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Column: Harold Tripp and Thomas Gere -- two brave men

Editor's note: Former longtime Daily Globe Editor Ray Crippen died Dec. 27, 2015. We will continue to publish previously run "Isn't That Something" columns on Saturdays, until further notice, as a tribute to Crippen and his knowledge of local and...

Editor’s note: Former longtime Daily Globe Editor Ray Crippen died Dec. 27, 2015. We will continue to publish previously run “Isn’t That Something” columns on Saturdays, until further notice, as a tribute to Crippen and his knowledge of local and regional history. The following column first appeared May 19, 2007.

 

WORTHINGTON - I would like to call Harold Tripp to mind for our Memorial Day this year. Harold’s mother and father, his sister Ruth, were living in a house on Humiston Avenue. It was late summer, 1943. The American army had invaded Sicily in The Mediterranean.

 

Ernie Pyle recalled the scary night in his book, “Brave Men.”

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“It was the night before my birthday and the German bombers kept us awake all night with their flares and their bombings, and for a while it looked as though I might never get to be forty-three years old. What happened in this special case was that one of our generator motors caught fire during the night and it had to happen at a very inopportune moment. When the next wave of bombers came over, the Germans naturally used the fire as a target.

 

“Three officers and six MPS dashed to put the fire out. They stuck right at their work as the Germans dived on them. They stayed while the bombs blasted around them and the shrapnel flew … you can visualize what those men went through. The nine of them were awarded the Silver Star.” PFC Harold Tripp of Worthington was one of the six MPs.

 

Ernie reported, “I believe those men went through more torture receiving their awards than they did earning them, they were all so tense and scared. … As the general approached, each man’s Adam’s apple went up and down two or three times in a throat so constricted I thought he was going to choke…”

 

Oh yes. Harold Tripp was a brave man. He became a Nobles County deputy sheriff. I watched him the morning a high school coach at Round Lake went berserk and stabbed his two infant daughters. Sheriff Harry Nackerud was older. Harold volunteered, “I’ll go up to the house. You cover me.” Harry held a pistol with his arm braced against a tree. Harold went to the door. Ultimately the man surrendered.

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I shouldn’t have started on this. It is fitting that we do Harold Tripp an honor. But where do you stop? There are so many of those brave young men.

 

The Medal of Honor winners. They are the rarest. Thomas Gere was the first of these we can identify with our area.

 

Tom Gere was from New York. He enlisted in the first year of the Civil War. Instead of going to Virginia or Tennessee, Tom was ordered to the Minnesota frontier. He went to Ft. Ridgely, a sergeant who was promoted to second lieutenant.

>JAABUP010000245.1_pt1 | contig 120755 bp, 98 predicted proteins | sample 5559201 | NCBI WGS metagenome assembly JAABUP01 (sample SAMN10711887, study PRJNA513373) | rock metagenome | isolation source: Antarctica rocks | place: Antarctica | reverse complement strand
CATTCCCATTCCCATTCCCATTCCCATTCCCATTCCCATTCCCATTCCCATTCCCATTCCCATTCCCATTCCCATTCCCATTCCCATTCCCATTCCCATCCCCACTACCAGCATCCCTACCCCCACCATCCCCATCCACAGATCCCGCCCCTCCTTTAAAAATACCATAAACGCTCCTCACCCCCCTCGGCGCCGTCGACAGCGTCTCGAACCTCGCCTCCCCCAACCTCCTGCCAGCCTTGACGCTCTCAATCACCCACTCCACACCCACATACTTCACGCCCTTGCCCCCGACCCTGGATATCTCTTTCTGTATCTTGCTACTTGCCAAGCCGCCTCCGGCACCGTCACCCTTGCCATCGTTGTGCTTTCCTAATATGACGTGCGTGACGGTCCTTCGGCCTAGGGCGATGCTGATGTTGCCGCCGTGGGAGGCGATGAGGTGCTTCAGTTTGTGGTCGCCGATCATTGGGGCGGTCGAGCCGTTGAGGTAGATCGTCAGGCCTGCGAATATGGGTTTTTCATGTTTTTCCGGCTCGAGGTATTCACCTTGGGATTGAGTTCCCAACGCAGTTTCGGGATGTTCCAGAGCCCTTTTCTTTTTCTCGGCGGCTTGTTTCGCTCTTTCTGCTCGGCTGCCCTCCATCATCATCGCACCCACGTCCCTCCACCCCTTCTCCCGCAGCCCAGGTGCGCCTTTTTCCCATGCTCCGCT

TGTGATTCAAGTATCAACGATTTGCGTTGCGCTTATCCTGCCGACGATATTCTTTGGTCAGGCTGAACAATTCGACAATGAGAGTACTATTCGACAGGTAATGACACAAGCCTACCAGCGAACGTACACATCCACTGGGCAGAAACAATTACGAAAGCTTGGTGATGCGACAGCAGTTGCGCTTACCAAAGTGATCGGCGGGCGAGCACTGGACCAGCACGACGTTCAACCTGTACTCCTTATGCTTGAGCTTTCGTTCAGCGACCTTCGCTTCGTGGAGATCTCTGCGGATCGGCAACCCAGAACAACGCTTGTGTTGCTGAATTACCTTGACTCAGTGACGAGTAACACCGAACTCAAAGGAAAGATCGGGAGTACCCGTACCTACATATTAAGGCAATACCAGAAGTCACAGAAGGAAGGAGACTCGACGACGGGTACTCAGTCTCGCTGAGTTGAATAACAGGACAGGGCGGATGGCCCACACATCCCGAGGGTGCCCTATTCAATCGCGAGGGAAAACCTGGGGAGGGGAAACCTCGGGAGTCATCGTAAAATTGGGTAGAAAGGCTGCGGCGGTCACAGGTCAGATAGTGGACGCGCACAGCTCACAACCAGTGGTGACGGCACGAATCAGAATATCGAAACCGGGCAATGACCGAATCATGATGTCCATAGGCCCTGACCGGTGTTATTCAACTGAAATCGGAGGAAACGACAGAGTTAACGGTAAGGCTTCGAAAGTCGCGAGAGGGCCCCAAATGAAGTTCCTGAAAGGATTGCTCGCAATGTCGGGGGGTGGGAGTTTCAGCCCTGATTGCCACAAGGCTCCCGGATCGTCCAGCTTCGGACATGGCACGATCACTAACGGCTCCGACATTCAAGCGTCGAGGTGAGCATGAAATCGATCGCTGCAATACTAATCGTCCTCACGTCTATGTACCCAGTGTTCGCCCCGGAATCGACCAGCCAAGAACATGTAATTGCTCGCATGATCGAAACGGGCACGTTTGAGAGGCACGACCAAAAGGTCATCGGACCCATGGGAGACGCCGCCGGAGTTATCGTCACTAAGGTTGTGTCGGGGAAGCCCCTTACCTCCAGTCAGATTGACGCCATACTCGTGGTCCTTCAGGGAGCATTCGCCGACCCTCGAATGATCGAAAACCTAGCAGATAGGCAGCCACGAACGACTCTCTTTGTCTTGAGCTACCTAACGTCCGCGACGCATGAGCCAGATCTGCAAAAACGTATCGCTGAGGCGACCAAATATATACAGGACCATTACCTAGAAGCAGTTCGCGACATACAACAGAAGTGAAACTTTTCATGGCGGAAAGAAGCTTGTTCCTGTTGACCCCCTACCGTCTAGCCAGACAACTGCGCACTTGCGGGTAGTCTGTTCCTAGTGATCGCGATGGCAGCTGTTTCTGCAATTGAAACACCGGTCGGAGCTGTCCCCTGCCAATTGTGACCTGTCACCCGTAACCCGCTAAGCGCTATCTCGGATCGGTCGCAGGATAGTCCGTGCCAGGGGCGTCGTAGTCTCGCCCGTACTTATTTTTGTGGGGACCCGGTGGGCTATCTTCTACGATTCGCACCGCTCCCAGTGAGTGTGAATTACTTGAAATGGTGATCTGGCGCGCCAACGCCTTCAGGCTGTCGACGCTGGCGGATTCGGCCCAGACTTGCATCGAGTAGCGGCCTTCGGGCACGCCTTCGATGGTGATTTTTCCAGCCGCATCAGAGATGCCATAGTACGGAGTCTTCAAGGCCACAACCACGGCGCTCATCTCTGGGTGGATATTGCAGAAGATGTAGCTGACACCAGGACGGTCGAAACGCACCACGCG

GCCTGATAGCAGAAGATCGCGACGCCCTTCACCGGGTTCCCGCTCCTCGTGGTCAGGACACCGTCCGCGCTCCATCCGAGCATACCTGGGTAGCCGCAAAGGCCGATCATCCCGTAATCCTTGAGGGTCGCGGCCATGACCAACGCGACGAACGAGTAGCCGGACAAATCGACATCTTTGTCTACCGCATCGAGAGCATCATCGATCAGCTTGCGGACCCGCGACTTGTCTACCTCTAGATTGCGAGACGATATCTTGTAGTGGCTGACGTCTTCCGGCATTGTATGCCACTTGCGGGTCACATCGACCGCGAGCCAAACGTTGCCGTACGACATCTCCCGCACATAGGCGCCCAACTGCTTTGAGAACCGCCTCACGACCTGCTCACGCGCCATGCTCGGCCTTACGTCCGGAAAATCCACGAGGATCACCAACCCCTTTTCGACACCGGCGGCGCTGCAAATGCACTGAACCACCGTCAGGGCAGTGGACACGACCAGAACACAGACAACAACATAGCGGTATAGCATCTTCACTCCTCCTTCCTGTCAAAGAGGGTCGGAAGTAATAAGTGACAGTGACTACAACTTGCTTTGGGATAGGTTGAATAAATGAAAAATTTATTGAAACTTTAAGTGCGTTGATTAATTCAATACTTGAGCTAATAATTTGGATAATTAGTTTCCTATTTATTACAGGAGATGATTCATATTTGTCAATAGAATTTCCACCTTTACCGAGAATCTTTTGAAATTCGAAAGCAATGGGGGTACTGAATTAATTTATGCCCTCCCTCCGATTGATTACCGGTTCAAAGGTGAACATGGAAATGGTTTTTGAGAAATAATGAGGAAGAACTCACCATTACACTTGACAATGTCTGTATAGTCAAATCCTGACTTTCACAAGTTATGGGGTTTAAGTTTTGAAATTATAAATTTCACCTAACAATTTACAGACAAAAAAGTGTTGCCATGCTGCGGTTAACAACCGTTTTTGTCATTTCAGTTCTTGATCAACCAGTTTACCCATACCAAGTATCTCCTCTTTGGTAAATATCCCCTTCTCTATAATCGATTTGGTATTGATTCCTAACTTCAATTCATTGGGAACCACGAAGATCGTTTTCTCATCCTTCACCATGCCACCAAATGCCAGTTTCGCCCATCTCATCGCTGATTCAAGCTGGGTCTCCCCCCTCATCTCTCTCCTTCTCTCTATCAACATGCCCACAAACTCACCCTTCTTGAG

Aug. 18, 1862. The Sioux War exploded. Capt. John Marsh, Fort Ridgely’s commander, led a troop to Redwood Ferry. The captain died in an ambush. This left Lt. Gere commanding a frontier fort under siege by an enemy army. Commander Gere was left with 29 soldiers and 300 refugees, more or less.

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Here’s the thing: Tom Gere was 19 years old.

 

Gere was wise. He gave responsibility for the fort’s guns to a Regular Army veteran, Sgt. Jones. The army quickly got reinforcements to Ridgely - but his was not how Tom Gere, boy soldier, earned the Medal of Honor.

 

Two years and two months later - December 1864 - Lt. Gere was with the Fifth Minnesota Regiment at Nashville.

 

Gere kept a diary, which U.S. soldiers no longer may do. He wrote:

 

“(Dec. 15) It was now dark and we bivouacked. In the last charge I was struck on the wrist by a musket ball - not serious. Early on the 16th we move forward; soon to meet the enemy strongly entrenched; halt under a galling fire within 300 yards of the reb position; throw up hasty entrenchments; open all our artillery on the enemy’s line; at about half past three we assault their position; a fearful charge, hundreds fell, but we captured the works…

 

“… It was indeed a desperate thing to go through that storm of grape (grapeshot - clusters of small castiron balls fired from cannons). We who got through wonder how we escaped!…

 

“But, we won the victory! I was lucky enough to get the battle flag of the Fourth Mississippi regiment in the charge…” Tom Gere wrestled to seize that banner on the battlefield, and he brought it back to St. Paul. He is buried at Arlington National Cemetery.

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